Three essays on the growth of the market for patents and its challenges to innovation policy
Kwon, Seok Beom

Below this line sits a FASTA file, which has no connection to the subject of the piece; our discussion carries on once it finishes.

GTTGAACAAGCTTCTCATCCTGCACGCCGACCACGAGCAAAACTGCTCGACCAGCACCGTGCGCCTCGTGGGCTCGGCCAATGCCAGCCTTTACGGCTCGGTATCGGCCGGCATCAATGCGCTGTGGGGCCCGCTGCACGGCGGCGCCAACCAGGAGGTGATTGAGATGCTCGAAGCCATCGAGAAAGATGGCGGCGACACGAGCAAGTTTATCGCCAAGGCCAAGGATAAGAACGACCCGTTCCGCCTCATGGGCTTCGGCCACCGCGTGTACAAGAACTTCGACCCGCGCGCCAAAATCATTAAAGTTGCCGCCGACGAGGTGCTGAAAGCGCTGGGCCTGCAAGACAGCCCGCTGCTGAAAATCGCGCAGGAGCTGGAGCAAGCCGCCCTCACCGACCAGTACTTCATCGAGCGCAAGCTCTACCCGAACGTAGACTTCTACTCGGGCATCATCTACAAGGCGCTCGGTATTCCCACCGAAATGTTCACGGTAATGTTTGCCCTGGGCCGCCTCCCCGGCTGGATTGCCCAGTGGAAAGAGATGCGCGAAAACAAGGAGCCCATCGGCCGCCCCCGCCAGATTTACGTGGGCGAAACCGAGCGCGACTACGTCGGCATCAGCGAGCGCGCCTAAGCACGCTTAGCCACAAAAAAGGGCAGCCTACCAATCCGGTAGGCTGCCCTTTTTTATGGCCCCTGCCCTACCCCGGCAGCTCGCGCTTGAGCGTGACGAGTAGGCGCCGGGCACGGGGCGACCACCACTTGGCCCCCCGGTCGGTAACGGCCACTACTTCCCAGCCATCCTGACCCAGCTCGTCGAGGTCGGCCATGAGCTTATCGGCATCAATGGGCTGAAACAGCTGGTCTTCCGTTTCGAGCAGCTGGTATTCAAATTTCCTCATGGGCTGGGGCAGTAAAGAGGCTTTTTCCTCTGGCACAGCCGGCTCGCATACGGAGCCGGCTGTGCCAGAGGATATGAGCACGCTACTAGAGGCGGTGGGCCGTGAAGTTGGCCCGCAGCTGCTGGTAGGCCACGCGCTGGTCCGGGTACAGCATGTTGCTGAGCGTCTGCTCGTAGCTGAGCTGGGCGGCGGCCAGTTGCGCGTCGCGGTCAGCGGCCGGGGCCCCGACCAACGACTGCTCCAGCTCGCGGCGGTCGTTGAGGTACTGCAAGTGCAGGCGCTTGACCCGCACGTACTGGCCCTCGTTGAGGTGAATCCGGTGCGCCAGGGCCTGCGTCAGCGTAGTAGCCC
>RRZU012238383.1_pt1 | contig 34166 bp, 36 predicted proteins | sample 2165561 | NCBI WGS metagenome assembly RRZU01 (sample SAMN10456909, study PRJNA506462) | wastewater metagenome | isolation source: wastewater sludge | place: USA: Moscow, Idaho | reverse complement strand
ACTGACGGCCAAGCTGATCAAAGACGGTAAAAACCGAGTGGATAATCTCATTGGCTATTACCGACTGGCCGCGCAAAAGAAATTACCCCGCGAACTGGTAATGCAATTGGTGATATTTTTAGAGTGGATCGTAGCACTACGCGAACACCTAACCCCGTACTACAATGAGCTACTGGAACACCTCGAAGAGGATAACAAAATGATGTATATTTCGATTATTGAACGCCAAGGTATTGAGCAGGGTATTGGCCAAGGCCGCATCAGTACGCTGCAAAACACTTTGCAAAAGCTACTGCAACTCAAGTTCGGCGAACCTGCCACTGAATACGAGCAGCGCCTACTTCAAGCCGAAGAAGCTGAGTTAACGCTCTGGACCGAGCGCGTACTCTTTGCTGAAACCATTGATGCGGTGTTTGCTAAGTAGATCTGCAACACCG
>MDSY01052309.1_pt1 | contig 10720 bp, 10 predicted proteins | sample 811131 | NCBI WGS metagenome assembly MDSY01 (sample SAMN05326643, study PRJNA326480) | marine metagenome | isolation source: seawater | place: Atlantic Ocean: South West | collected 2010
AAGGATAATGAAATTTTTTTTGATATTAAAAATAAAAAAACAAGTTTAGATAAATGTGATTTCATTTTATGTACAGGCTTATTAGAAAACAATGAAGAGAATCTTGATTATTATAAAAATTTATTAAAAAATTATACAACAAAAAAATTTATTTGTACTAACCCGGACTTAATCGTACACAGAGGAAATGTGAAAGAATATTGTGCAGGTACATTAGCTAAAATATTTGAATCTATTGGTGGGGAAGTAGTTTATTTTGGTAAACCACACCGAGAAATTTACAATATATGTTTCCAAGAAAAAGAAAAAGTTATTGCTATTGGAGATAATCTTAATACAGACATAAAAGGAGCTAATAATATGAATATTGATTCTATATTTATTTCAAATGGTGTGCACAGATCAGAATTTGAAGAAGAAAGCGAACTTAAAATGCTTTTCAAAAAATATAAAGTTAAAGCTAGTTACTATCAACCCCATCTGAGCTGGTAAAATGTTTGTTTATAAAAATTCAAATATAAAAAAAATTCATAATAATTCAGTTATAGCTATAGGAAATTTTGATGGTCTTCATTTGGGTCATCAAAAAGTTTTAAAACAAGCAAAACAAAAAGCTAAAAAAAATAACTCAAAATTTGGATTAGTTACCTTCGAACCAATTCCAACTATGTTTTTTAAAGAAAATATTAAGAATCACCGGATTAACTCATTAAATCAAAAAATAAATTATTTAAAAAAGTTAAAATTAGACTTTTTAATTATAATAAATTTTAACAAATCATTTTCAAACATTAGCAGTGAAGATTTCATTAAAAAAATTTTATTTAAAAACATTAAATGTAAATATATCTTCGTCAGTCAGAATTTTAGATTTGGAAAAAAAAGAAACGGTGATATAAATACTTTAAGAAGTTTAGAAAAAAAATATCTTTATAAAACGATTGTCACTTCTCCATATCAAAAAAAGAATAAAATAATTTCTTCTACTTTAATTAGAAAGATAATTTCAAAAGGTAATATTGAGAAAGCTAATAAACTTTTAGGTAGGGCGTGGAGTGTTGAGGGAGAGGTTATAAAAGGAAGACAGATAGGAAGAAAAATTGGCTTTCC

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A sheer number of US patents have been transferred through market transactions and that the size of the market for patents has grown. In this dissertation, I conduct three complementary studies to examine how the market for patents shapes technological innovation. Drawing on the broad discussion of the benefits and costs of patent ownership transfer for invention, I develop three research questions, and in three essays I address each of them through building theoretical models and conducting empirical analysis. In the first study, I examine a firm's economic incentive for purchasing patents to gain strategic benefit over market rivals and how the firm's patents purchase results in the market rival's innovative activities. In the second study, I investigate the antitrust issue of patent consolidation caused by the purchase of multiple patents by a small number of firms and the impact of a governmental authorities' regulation of the generated patent monopolies by patent consolidation on the development of follow-on innovations. In the last study, I analyze the impact of granting a firm the exclusive access to a university's inventions through patents transfer on the follow-on innovative activities. Altogether, this dissertation contributes to advancing our understanding of the distinctive nature of the market for patents from the market for technology, and it extends the conventional discussion of how the patents system may affect innovation.